A Demonstration of RSA Math
In terms of the DNA Code:
guanine, adenine, thymine and cytosine.

Compare the procedures, above, with what the RSA company says...

The RSA algorithm works as follows: take two large primes, p and q, and compute their product n = pq; n is called the modulus. Choose a number, e, less than n and relatively prime[coprime] to [φ](p-1)(q-1), which means e and [φ](p-1)(q-1) have no common factors except 1. Find another number d such that (ed - 1) is divisible by [φ](p-1)(q-1). [e × d ≡ 1 mod φ] The values e and d are called the public and private exponents, respectively. The public key is the pair (n, e); the private key is (n, d). The factors p and q may be destroyed or kept with the private key.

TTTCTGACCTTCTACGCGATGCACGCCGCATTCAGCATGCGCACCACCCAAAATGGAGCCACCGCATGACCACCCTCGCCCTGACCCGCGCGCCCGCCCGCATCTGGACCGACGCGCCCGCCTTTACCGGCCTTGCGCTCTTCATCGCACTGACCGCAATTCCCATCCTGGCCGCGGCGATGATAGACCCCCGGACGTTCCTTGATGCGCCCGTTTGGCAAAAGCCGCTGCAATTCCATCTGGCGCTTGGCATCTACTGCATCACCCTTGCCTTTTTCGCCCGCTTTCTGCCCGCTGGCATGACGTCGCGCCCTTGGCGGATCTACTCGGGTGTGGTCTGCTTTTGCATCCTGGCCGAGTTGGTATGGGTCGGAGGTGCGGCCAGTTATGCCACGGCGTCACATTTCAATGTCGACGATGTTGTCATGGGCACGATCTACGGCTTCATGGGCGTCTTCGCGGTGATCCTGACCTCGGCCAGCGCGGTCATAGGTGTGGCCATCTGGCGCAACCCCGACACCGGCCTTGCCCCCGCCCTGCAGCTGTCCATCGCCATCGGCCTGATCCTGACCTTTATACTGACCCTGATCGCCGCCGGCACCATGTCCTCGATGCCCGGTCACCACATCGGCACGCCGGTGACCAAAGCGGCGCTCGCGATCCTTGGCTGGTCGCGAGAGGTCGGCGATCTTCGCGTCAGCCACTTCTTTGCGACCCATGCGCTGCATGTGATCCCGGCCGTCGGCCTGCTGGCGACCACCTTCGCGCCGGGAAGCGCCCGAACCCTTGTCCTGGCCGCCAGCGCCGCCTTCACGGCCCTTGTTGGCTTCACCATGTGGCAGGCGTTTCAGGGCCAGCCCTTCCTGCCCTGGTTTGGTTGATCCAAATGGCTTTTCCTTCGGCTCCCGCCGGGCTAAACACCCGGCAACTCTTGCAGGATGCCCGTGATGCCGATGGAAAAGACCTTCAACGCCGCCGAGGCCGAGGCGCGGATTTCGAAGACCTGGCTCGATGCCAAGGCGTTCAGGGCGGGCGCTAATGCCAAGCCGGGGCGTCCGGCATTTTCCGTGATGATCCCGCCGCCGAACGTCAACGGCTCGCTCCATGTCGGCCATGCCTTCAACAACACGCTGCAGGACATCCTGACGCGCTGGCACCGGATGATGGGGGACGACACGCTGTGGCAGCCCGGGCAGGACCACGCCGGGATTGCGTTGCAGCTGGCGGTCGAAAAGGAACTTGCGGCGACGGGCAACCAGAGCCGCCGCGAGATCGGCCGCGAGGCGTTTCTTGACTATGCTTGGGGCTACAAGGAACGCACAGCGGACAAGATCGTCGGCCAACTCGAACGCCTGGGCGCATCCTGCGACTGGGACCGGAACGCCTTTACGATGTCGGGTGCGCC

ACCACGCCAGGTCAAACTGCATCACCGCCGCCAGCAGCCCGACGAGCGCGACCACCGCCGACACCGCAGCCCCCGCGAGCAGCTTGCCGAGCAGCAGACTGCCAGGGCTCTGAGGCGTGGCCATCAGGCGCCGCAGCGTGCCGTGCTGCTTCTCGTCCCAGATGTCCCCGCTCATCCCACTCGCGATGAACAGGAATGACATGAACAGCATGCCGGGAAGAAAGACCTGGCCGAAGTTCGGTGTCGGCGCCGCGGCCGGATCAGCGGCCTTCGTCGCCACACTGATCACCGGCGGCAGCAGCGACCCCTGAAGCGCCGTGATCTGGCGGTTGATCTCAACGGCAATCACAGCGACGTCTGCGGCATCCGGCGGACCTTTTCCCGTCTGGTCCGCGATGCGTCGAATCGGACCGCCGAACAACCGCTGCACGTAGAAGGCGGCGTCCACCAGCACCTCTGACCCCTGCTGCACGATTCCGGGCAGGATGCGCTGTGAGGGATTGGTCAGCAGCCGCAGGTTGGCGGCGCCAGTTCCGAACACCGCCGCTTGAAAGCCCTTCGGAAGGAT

Also, refer to: http://people.csail.mit.edu/rivest/Rsapaper.pdf

Credit for learning how to do this goes to Jordan Haack on YouTube: RSA Encyption (this is exactly how he spelled it). This exercise focuses on the math behind RSA encryption.

RSA works, because of: Euler's Totient Function and Euler's Theorem.

I couldn't have written the shortcut, in JavaScript, for taking large exponentiations of integers if it hadn't been for Dr. Herong Yang. Thank you. Now, I can lengthen my exampled messages beyond an alphabet of a mere three unique characters!

Here, he's done everything for us!

Written by Vinyasi in the summer of 2016, copyleft.